Plea for making open-ended plans part of RGESS ignored in Budget
According to industry observers, several fund houses have schemes that meet the RGESS criteria, but cannot be brought under the RGESS ambit as they are not listed. SBI MF, for instance, had filed an offer document with capital market regulator Sebi for an open-ended RGESS scheme, but has not received approval for it till date. Another big fund house, ICICI MF, had to shelve plans to bring open-ended schemes under the RGESS platform, according to sources.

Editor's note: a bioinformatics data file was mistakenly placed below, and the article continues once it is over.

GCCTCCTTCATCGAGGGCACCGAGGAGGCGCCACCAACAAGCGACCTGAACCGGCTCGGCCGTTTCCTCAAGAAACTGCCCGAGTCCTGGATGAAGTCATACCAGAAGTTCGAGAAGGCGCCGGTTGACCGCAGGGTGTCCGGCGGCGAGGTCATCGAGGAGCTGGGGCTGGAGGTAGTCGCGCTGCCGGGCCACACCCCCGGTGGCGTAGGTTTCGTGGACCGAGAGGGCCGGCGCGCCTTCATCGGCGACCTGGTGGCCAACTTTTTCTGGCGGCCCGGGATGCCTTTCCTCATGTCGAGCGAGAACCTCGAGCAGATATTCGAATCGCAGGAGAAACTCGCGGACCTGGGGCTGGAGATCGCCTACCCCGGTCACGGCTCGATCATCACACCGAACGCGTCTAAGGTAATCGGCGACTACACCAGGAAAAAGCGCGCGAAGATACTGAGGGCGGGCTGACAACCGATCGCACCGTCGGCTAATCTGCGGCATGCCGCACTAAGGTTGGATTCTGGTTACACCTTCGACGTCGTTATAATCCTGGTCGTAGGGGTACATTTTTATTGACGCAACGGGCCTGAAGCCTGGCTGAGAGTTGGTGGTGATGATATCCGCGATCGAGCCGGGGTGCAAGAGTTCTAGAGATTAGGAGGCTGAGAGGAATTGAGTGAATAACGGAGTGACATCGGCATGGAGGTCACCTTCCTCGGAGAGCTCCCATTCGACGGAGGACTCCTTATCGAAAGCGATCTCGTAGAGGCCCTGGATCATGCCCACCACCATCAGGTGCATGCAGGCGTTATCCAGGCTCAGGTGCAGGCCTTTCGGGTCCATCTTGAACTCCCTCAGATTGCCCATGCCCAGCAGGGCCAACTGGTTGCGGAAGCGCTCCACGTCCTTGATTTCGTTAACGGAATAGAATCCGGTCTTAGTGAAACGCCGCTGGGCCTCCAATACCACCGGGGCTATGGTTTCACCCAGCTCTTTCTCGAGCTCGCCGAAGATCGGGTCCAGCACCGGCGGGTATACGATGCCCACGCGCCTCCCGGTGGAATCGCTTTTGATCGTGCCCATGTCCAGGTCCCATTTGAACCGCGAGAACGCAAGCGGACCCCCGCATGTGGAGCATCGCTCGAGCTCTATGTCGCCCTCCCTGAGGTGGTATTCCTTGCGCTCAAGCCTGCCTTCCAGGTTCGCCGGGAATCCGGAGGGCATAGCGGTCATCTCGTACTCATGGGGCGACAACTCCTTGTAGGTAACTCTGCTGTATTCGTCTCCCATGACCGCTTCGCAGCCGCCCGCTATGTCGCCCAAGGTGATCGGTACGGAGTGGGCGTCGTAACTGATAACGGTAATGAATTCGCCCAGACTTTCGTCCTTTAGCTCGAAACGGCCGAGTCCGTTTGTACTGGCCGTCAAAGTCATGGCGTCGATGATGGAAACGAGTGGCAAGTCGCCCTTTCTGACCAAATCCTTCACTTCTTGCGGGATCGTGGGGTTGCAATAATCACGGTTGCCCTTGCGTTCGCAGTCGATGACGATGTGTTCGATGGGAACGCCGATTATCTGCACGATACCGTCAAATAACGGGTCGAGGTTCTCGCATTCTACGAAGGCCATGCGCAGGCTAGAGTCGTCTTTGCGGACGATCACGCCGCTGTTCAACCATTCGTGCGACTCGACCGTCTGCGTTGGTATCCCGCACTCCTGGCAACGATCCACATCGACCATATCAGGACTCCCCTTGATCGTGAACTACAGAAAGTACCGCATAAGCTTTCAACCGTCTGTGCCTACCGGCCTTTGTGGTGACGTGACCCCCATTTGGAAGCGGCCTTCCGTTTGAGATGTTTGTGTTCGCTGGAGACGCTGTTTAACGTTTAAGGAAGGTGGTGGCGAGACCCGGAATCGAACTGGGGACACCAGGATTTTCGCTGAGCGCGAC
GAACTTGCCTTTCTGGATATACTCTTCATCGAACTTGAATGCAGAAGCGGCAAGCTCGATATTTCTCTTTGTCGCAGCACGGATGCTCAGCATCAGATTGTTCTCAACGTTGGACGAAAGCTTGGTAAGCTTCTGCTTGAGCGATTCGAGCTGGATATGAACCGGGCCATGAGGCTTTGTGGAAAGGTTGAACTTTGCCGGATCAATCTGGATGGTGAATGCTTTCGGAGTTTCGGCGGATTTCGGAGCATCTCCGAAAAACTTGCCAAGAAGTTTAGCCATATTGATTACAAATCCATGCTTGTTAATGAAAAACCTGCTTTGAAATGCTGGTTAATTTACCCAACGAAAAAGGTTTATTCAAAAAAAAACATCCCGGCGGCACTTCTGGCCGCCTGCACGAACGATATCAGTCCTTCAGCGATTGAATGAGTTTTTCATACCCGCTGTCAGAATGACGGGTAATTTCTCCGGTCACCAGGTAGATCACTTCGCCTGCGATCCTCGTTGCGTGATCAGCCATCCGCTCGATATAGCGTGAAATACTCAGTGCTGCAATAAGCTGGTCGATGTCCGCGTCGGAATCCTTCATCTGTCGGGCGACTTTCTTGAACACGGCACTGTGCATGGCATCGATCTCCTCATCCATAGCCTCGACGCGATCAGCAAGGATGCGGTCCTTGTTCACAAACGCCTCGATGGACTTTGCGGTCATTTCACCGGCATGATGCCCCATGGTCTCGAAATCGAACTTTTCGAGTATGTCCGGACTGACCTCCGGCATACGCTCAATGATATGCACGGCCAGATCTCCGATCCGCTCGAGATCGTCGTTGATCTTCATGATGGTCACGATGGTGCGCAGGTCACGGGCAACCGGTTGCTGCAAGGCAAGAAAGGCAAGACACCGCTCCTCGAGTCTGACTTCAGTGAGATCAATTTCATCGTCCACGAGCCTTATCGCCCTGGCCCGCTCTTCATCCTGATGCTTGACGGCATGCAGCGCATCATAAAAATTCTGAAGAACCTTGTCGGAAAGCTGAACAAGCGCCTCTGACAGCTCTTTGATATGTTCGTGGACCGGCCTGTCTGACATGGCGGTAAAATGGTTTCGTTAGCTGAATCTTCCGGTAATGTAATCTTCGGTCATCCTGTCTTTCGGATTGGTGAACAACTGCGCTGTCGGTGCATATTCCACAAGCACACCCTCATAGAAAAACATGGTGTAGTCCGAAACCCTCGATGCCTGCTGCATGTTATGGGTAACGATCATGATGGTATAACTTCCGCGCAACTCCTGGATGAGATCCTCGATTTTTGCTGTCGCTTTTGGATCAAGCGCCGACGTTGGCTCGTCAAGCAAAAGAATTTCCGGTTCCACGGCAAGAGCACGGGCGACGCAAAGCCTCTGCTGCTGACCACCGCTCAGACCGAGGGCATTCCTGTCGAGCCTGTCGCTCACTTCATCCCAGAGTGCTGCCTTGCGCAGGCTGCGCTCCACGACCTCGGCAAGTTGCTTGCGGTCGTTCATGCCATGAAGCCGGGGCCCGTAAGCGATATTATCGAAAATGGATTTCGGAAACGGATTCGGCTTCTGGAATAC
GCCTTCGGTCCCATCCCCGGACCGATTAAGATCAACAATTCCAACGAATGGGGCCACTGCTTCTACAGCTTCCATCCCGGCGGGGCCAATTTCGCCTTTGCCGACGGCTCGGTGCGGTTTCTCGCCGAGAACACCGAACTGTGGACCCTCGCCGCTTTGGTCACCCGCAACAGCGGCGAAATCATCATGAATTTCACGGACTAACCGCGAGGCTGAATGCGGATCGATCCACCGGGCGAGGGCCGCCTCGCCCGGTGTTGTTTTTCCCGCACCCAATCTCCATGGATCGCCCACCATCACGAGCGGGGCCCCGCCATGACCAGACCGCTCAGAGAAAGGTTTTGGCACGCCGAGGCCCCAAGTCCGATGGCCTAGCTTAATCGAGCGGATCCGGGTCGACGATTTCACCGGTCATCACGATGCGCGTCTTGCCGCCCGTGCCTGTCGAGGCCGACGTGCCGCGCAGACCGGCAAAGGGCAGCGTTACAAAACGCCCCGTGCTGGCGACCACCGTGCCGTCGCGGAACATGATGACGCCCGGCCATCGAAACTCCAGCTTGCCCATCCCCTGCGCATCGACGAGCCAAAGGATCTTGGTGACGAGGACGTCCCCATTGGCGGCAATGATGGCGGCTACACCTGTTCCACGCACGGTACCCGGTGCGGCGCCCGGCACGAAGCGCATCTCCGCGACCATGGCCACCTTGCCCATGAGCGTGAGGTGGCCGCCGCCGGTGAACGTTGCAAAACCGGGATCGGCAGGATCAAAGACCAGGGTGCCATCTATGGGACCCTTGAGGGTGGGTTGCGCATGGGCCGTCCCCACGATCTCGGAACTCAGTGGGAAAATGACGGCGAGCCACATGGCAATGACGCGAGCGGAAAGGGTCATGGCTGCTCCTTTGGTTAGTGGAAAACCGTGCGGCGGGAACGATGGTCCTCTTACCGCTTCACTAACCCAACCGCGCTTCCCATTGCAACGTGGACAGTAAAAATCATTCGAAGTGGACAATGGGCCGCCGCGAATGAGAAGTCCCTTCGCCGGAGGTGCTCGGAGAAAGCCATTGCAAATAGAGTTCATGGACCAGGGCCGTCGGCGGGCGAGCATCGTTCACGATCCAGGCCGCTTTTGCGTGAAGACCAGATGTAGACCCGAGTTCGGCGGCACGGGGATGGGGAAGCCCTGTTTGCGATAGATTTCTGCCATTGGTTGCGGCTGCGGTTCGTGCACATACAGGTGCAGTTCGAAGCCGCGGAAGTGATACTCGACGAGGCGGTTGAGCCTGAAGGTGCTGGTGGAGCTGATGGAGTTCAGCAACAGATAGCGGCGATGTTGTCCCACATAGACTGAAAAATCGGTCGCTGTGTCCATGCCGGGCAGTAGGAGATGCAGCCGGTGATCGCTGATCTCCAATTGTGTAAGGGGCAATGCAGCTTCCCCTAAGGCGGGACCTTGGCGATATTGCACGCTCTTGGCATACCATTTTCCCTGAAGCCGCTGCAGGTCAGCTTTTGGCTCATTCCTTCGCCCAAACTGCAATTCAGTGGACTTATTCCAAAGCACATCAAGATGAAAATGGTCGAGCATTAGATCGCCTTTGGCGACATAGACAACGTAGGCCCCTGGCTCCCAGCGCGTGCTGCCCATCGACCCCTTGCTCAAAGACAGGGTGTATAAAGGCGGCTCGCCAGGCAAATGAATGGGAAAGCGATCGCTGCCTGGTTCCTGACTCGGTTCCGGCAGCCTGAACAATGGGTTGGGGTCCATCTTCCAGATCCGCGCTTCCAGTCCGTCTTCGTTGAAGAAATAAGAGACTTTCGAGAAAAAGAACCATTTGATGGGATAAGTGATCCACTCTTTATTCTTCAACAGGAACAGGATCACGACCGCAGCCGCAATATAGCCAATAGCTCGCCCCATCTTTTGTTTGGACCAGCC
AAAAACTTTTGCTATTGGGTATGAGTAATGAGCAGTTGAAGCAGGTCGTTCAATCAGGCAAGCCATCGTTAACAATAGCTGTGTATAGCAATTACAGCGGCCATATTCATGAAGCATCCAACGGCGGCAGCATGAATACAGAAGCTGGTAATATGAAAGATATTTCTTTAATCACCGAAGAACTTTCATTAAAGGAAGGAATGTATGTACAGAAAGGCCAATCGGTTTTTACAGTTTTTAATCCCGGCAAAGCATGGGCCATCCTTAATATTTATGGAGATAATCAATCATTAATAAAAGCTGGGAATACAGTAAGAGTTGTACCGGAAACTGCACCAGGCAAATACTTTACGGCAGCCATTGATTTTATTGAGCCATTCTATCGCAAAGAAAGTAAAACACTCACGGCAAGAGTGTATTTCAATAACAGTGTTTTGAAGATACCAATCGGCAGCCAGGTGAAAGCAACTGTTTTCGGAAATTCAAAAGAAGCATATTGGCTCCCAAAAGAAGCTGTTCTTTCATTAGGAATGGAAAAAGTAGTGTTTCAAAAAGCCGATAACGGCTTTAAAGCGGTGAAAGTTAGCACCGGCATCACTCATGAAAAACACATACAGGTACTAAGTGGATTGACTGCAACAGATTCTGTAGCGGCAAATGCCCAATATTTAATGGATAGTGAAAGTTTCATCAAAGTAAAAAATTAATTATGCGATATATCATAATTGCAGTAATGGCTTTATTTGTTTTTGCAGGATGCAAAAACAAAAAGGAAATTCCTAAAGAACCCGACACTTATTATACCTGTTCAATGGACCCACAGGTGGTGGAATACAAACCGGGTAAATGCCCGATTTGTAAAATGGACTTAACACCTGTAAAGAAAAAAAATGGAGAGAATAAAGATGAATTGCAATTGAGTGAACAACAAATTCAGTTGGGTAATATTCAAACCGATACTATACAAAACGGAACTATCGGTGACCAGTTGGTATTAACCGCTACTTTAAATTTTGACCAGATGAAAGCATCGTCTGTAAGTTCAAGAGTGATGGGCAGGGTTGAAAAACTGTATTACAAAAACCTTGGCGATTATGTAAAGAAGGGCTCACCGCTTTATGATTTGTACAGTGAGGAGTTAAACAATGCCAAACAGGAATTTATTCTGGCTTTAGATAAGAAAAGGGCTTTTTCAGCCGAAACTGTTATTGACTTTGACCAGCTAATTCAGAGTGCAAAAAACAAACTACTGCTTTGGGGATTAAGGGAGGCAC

Fund houses had lobbied the market regulator to allow open-ended schemes to be made a part of RGESS. Their hopes were raised after finance minister P Chidambaram promised to make the scheme attractive to retail investors at an event to launch the RGESS logo and awareness drive in Mumbai just a few days before the Budget. Under existing guidelines, only ETFs and close-ended schemes qualify under RGESS.
One of the disadvantages with close-ended schemes is that they have to be launched every year under the RGESS banner. So, existing investors who want to invest R50,000 in the first, second and third years will have to invest in three different schemes. Another negative is that investors have to invest a lump sum in a closed-ended scheme. ďItís like fund houses have to start afresh every year,Ē said the
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